A 19-year prison sentence handed down in connection with Brazil’s widening “Car Wash” scandal is a wake-up call for any company that has done any kind of business with Odebrecht SA, the largest construction company in Brazil and, indeed, South America.
As noted by Jaclyn Jaeger in several pieces in Compliance Week, the scandal began with the Brazilian entity Petrobras but has significantly expanded. In early March, Brazilian prosecutors secured a major conviction of the first of the non-Petrobras defendants, in the ever-burgeoning “Car Wash” scandal. The defendant convicted by a Brazilian court was Marcelo Odebrecht, the former head of Odebrecht SA, the largest construction company in Brazil and, indeed, all of South America. He was convicted on counts of money laundering, corruption, and organized crime centered on the bribery schemes his company had in place with Petrobras.
For any U.S. or European company that has done business in Brazil with or through Odebrecht, this conviction should be a very large wake-up call. The Car Wash corruption scandal has spread far beyond Petrobras and the energy sector, now encompassing construction, power, and other infrastructure entities. With all the construction that has occurred for the 2014 World Cup and that which is continuing to take place for this summer’s Olympic Games, now is the time to begin reviewing not only your third parties in Brazil but the whole of your contractual relationships to see if there are any Foreign Corrupt Practices Act, U.K. Bribery Act, or other anti-corruption issues which you might need to address.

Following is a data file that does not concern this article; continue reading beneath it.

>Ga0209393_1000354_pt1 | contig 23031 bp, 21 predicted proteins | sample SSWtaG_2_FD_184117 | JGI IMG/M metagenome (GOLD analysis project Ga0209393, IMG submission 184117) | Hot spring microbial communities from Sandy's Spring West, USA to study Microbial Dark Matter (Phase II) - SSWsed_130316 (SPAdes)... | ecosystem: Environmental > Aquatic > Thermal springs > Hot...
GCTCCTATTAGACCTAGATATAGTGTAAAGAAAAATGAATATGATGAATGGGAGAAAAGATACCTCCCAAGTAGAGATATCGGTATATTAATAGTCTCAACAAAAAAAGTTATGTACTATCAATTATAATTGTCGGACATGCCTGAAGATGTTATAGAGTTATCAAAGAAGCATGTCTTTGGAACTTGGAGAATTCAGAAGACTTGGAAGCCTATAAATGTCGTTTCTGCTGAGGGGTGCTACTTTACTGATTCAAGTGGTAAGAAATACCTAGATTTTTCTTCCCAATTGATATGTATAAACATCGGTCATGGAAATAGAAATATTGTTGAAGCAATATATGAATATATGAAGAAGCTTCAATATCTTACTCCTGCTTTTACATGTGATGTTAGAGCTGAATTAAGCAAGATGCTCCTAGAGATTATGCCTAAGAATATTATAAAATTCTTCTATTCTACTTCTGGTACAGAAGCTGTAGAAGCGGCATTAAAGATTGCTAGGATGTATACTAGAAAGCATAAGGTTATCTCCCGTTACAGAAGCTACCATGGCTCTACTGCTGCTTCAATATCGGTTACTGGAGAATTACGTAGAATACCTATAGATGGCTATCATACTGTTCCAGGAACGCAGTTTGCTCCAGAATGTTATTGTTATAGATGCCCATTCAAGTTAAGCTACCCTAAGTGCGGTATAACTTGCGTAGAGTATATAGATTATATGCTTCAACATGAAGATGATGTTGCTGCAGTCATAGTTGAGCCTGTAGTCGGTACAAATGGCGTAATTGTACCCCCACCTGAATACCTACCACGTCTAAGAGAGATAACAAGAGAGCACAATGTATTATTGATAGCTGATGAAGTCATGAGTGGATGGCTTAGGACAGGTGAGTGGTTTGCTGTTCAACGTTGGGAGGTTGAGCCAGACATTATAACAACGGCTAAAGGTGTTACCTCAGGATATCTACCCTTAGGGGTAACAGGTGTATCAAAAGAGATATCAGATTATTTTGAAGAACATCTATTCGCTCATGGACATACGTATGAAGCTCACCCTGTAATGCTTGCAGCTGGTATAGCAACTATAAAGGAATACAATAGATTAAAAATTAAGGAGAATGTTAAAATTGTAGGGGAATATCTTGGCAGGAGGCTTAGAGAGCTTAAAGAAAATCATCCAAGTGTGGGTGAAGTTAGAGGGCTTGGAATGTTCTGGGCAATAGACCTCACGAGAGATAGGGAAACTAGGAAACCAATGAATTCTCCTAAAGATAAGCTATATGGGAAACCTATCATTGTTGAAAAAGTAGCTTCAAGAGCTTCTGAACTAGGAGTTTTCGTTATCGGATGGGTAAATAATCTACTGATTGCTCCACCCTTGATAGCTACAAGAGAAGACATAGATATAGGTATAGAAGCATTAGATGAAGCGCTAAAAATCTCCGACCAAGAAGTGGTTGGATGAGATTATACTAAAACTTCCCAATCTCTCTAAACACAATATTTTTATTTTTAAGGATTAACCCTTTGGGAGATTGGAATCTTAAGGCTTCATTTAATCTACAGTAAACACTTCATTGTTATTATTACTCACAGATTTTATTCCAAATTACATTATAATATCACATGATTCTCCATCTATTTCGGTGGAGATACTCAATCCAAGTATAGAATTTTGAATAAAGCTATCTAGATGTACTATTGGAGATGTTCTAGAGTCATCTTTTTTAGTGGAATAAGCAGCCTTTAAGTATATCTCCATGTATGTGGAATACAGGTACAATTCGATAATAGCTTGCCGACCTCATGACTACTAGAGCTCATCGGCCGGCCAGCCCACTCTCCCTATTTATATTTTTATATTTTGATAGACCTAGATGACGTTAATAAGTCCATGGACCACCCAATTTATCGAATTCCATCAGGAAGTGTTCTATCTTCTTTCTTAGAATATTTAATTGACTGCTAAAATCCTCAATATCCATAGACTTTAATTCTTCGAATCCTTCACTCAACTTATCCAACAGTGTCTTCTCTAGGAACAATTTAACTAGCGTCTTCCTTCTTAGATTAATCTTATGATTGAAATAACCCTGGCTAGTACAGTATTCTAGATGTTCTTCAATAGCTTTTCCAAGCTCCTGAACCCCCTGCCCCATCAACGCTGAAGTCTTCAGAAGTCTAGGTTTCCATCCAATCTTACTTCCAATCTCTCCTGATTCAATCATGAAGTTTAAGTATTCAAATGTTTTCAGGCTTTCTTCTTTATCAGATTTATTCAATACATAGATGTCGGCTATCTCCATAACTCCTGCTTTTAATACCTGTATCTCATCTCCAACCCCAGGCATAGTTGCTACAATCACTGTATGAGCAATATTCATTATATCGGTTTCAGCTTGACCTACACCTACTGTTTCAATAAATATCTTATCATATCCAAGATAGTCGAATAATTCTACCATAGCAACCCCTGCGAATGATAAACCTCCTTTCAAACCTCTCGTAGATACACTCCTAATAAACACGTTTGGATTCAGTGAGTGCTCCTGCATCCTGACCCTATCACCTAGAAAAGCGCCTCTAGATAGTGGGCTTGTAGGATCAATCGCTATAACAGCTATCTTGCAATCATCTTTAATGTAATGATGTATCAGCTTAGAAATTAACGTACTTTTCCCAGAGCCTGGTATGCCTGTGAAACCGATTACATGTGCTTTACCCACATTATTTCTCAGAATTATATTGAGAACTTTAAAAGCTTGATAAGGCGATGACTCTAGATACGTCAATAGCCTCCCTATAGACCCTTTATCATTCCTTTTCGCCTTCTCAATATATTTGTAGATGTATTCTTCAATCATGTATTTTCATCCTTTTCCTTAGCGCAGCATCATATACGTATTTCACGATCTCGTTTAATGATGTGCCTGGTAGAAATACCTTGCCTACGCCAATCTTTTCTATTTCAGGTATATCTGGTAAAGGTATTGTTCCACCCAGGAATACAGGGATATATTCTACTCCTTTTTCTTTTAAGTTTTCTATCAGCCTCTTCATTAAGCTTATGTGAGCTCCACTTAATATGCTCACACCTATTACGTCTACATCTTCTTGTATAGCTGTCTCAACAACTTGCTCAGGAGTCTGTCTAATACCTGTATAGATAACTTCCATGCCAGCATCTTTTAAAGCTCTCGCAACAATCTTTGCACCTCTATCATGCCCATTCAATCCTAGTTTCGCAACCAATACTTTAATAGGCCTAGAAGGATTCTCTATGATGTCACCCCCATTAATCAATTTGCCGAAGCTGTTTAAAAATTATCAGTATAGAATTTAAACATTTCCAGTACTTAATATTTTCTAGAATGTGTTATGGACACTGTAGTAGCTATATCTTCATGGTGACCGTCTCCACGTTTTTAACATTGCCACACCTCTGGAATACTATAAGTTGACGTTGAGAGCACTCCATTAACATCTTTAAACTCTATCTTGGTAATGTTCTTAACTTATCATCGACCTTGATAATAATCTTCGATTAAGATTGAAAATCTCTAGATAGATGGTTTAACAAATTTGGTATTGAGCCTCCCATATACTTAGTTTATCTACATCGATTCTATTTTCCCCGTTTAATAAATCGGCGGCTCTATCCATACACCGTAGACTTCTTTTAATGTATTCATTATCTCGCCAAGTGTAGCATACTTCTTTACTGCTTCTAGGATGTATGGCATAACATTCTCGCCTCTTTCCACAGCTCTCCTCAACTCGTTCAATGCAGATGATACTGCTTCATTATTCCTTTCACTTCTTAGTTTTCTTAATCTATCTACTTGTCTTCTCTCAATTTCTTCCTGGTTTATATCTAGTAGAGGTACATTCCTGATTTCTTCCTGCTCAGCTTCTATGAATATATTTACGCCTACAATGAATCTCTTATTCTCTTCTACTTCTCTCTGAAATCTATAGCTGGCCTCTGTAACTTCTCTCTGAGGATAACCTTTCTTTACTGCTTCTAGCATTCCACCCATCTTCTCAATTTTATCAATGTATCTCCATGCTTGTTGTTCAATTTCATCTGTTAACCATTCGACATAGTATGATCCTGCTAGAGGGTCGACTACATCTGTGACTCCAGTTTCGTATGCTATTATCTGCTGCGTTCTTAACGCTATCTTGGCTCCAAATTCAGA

The sentence handed down to Mr. Odebrecht—19 years—was quite severe. Under Brazilian law, cooperation with authorities after conviction can lead to a sentence reduction, so he is highly motivated to name names. Odebrecht SA had offices and contracts across the Americas, including the United States. Any U.S. company that has done business with Odebrecht or his former company would be wise to get out in front of any investigation now, rather than waiting for the Justice Department or SEC to come calling. Moreover, the company also had received very large contracts from governments in Ghana, Cuba, Angola, and the Dominican Republic. Any companies that sub-contracted with Odebrecht on any projects in these countries should review these transactions as well.
The worldwide fight against bribery and corruption is going full speed ahead. The ripples and fallouts from a simple Car Wash investigation continue to fan out across the globe. Compliance professionals need to not only be aware of such developments but factor them into their risk assessments going forward.